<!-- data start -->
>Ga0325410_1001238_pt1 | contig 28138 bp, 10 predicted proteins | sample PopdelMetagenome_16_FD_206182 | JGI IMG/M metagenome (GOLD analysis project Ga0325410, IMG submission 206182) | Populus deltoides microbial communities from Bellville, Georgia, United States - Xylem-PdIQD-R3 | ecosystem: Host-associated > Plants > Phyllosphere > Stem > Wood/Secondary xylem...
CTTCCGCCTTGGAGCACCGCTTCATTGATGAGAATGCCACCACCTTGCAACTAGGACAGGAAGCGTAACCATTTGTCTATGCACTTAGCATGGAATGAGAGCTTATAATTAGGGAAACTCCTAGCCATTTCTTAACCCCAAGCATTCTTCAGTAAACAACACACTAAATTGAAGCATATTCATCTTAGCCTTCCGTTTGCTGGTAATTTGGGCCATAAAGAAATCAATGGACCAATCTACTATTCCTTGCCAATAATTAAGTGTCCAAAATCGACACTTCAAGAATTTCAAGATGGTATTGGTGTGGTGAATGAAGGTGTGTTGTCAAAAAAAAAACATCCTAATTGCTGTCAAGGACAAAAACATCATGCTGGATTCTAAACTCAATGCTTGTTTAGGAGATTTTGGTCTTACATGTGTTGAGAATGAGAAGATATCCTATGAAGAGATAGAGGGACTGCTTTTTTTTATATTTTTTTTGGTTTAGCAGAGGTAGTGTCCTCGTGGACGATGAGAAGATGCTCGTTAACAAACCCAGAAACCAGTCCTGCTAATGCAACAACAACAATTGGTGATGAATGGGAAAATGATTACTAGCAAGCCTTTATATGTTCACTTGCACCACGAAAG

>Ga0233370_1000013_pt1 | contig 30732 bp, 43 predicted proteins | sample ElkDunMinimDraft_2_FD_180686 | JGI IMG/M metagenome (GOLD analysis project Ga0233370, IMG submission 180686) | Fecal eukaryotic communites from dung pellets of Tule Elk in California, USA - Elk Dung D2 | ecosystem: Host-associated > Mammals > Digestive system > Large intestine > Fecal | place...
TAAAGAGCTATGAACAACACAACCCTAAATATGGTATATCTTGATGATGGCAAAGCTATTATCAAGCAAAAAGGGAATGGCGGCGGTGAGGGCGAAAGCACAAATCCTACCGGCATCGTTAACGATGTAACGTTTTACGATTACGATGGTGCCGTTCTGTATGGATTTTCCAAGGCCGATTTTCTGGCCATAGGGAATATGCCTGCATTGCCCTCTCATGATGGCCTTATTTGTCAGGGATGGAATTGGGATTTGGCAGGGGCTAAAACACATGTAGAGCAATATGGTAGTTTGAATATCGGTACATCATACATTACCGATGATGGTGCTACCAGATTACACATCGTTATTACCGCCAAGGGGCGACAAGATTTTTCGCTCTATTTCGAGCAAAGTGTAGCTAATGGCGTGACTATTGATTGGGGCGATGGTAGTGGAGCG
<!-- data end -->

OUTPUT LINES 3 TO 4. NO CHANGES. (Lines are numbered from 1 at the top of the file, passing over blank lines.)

>Ga0233370_1000013_pt1 | contig 30732 bp, 43 predicted proteins | sample ElkDunMinimDraft_2_FD_180686 | JGI IMG/M metagenome (GOLD analysis project Ga0233370, IMG submission 180686) | Fecal eukaryotic communites from dung pellets of Tule Elk in California, USA - Elk Dung D2 | ecosystem: Host-associated > Mammals > Digestive system > Large intestine > Fecal | place...
TAAAGAGCTATGAACAACACAACCCTAAATATGGTATATCTTGATGATGGCAAAGCTATTATCAAGCAAAAAGGGAATGGCGGCGGTGAGGGCGAAAGCACAAATCCTACCGGCATCGTTAACGATGTAACGTTTTACGATTACGATGGTGCCGTTCTGTATGGATTTTCCAAGGCCGATTTTCTGGCCATAGGGAATATGCCTGCATTGCCCTCTCATGATGGCCTTATTTGTCAGGGATGGAATTGGGATTTGGCAGGGGCTAAAACACATGTAGAGCAATATGGTAGTTTGAATATCGGTACATCATACATTACCGATGATGGTGCTACCAGATTACACATCGTTATTACCGCCAAGGGGCGACAAGATTTTTCGCTCTATTTCGAGCAAAGTGTAGCTAATGGCGTGACTATTGATTGGGGCGATGGTAGTGGAGCG